Mayor: Allegations about Chief Burton are 'disgusting'

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COLUMBIA - Mayor Brian Treece said Monday allegations in a newspaper's report about embattled Police Chief Ken Burton's work habits "were disgusting."

"And if they were true, then certainly termination would have been appropriate," Treece said in an interview Monday in his office. "But again, that's the city manager's responsibility to make that determination. And I support the chief's decision to resign, and I support the city manager's authority to make the call that he did."

The Columbia Missourian report said "on multiple occasions, Burton arrived well after 8 a.m., usually between 9:45 a.m. and 10:30 a.m." The newspaper also said "on more than a half dozen occasions" between Oct. 31 and early December at Flat Branch Pub & Brewing , its "reporters observed Burton arriving shortly after 4 p.m., sitting at the bar and drinking alcohol."

"If true, those types of allegations really deteriorate not just the work ethic of everyone below you, but, you know, really impairs the morale and a backup that our police officers, and frankly, all city employees deserve," Treece said.

Treece said Burton's decision to resign was his. 

"I think it's really an opportunity for a new generation of leadership, a new example of leadership to really move Columbia forward in the new year," Treece said. "I think that's great news - not just for the community but for our police officers that work hard every day."

On Dec. 20, the city announced Burton was placed on paid administrative leave. On Dec. 28, the city said Burton will resign effective Jan. 3. 

In a news release Friday, the city said it "provided two months separation pay." Burton started with the department in 2009.

Interim City Manager John Glascock will decide who will serve as interim chief until a permanent chief takes over. Deputy Chief Jill Schlude is currently serving as the acting police chief.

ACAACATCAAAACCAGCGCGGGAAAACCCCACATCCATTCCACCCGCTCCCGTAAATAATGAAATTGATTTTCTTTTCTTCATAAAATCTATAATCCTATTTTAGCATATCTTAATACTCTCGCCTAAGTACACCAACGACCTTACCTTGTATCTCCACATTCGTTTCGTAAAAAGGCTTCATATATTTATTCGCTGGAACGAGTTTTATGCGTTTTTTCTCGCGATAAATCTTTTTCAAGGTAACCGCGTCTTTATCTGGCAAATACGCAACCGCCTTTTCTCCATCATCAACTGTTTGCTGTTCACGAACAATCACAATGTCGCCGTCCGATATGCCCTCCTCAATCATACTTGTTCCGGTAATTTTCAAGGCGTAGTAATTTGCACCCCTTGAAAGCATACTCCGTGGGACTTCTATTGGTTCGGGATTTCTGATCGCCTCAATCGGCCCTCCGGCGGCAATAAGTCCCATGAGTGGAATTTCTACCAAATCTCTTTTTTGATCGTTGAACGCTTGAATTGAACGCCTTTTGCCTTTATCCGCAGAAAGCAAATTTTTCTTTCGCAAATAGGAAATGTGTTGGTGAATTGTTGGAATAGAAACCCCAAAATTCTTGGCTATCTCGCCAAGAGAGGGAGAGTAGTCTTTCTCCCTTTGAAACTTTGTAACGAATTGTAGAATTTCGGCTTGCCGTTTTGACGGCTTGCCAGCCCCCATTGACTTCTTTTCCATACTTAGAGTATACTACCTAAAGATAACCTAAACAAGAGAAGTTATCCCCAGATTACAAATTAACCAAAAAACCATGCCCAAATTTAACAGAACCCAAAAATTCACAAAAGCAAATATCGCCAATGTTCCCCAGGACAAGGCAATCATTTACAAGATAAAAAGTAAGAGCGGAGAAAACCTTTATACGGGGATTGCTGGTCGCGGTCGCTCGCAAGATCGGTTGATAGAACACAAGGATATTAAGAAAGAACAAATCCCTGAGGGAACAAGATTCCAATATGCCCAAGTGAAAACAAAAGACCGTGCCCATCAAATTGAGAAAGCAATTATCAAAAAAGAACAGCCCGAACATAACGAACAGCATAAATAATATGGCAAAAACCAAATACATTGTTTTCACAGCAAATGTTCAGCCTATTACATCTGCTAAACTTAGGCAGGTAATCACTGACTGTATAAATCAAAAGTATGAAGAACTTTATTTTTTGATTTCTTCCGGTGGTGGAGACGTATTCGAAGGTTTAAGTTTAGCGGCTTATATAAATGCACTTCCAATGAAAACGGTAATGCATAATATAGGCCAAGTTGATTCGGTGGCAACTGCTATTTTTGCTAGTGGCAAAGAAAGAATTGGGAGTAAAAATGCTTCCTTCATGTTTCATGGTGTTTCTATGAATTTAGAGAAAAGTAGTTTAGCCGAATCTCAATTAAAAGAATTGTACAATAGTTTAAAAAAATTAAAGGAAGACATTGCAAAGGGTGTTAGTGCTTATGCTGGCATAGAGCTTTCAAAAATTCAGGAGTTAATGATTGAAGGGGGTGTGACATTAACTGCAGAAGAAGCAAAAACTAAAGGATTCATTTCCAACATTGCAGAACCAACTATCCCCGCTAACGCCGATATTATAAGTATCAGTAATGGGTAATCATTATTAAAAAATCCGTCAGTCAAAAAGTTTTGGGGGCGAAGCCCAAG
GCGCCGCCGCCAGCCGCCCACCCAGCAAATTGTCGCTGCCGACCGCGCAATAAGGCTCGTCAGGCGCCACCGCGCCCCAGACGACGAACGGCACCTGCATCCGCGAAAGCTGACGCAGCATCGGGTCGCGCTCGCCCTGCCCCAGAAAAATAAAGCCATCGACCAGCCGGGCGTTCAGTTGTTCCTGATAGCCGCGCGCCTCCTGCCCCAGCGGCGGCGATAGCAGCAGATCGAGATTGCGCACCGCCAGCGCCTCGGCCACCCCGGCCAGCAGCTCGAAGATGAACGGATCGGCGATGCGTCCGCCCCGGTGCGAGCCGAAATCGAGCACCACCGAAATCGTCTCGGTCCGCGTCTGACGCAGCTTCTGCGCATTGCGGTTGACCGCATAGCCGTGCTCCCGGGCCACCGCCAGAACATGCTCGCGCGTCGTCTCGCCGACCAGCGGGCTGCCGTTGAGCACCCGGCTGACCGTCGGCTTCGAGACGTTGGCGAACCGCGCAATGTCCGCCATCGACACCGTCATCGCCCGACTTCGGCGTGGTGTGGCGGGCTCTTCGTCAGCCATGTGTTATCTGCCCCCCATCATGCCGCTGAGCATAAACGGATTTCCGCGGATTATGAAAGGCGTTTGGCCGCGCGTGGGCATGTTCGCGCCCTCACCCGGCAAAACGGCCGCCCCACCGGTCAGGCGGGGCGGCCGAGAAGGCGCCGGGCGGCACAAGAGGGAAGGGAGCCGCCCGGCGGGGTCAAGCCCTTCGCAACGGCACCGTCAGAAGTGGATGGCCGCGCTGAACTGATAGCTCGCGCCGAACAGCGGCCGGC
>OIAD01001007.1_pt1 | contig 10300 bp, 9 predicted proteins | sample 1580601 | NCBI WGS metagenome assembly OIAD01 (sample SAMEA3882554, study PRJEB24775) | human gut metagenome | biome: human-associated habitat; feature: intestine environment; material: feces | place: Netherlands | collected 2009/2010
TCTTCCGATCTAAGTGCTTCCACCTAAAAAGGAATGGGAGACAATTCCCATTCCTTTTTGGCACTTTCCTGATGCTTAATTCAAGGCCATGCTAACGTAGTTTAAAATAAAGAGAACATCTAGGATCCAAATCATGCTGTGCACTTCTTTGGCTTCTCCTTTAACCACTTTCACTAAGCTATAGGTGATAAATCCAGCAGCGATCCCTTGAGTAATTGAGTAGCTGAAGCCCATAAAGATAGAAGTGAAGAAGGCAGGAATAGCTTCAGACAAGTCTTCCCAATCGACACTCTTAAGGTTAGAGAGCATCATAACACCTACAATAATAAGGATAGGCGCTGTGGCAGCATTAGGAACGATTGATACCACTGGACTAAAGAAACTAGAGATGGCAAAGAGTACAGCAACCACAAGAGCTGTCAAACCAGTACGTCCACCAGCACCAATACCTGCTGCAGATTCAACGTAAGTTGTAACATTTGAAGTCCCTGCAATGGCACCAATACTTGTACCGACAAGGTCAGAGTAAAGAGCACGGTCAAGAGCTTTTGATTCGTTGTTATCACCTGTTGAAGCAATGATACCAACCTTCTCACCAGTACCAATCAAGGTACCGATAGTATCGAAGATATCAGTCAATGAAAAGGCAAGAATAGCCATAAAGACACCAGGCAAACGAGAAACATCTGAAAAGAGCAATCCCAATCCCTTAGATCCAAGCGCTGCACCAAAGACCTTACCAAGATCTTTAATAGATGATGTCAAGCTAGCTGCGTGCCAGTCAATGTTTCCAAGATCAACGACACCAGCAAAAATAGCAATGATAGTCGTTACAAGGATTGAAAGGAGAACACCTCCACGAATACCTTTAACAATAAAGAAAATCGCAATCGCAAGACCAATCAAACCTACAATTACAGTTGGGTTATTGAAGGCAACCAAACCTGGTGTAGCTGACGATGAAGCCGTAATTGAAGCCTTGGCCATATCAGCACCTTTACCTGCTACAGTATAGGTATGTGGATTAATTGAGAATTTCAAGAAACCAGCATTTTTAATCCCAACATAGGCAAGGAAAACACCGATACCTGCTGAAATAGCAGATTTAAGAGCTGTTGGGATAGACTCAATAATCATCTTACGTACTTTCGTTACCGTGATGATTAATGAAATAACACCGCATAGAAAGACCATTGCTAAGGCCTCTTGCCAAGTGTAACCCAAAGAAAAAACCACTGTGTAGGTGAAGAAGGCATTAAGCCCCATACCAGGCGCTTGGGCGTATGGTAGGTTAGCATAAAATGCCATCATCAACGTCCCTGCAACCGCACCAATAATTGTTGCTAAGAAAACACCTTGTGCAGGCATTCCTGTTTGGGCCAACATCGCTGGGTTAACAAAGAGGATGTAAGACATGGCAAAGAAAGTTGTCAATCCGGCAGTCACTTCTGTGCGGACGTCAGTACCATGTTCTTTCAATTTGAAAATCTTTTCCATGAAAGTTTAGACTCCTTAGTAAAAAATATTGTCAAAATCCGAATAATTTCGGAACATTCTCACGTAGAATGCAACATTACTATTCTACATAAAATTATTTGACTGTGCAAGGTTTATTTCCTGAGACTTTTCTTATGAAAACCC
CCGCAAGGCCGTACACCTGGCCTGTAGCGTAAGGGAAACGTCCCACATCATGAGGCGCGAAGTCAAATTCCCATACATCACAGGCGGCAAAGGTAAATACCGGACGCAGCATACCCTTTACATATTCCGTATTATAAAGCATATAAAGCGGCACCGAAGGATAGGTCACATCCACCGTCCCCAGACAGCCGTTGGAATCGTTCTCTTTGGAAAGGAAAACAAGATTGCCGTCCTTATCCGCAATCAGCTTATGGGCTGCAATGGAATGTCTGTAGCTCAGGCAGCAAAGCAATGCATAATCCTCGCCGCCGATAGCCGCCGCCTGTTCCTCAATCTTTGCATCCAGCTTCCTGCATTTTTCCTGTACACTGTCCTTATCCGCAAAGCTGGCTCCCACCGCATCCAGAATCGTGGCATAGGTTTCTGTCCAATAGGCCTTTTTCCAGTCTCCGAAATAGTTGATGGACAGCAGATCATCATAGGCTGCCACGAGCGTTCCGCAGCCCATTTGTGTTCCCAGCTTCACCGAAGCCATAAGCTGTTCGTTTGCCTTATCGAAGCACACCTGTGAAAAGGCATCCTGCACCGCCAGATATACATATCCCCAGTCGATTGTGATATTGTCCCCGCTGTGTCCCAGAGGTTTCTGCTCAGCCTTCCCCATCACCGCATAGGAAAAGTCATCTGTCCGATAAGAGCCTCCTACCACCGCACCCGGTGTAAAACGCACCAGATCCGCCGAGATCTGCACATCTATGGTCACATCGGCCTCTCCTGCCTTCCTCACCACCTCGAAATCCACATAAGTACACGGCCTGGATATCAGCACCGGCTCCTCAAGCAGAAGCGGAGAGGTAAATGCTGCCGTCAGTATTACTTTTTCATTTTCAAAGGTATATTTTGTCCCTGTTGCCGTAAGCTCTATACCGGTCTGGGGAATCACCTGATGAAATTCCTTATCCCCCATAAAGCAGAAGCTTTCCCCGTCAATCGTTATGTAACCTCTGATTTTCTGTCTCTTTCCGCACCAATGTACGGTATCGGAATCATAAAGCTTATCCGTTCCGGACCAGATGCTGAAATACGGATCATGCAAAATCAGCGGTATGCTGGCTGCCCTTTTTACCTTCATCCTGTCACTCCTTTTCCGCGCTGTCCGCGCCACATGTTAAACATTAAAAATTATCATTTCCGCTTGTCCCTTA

A city news release on Friday said "in the coming weeks, Glascock will be conducting a process to fill the interim chief of police."

Treece did not elaborate on the process, and Glascock could not be reached for comment Monday.

The timeline for the city hiring a permanent police chief is not immediately clear.

Treece said Glascock could hire the permanent police chief, but Treece said he had not spoken to Glascock about his thought process. 

Last week's news release said "a search for a permanent chief of police will not begin until after the Columbia City Council has installed a new city manager."

Ward 2 council member Michael Trap said the city might not have a permanent police chief in place in 2019 if the new city manager were to select the permanent police chief. 

Trapp said he thinks Burton's resignation is "good for the city."

"It's gonna give us a chance to have a fresh start and to be able to better, you know, address issues around community policing," Trapp said.

Treece said he sees the change in leadership as an opportunity to prioritize community-oriented policing and make sure neighborhoods are served.

"I do think having the opportunity [to] select a new interim police chief can, just like John Glascock has done in the city manager's office, can help right the ship if you will in a way that improves morale, improves that work ethic and makes sure that we're putting all of our resources where they're needed to keep our community safe," Treece said.

In a statement, Ward 4 council member Ian Thomas said: "I thank Chief Burton for the good work he has done in Columbia, especially the new 'use of force policy' he implemented several years ago. As we enter 2019, I am looking forward to helping our new City Manager appoint a new Police Chief with experience in and a commitment to community-oriented policing."

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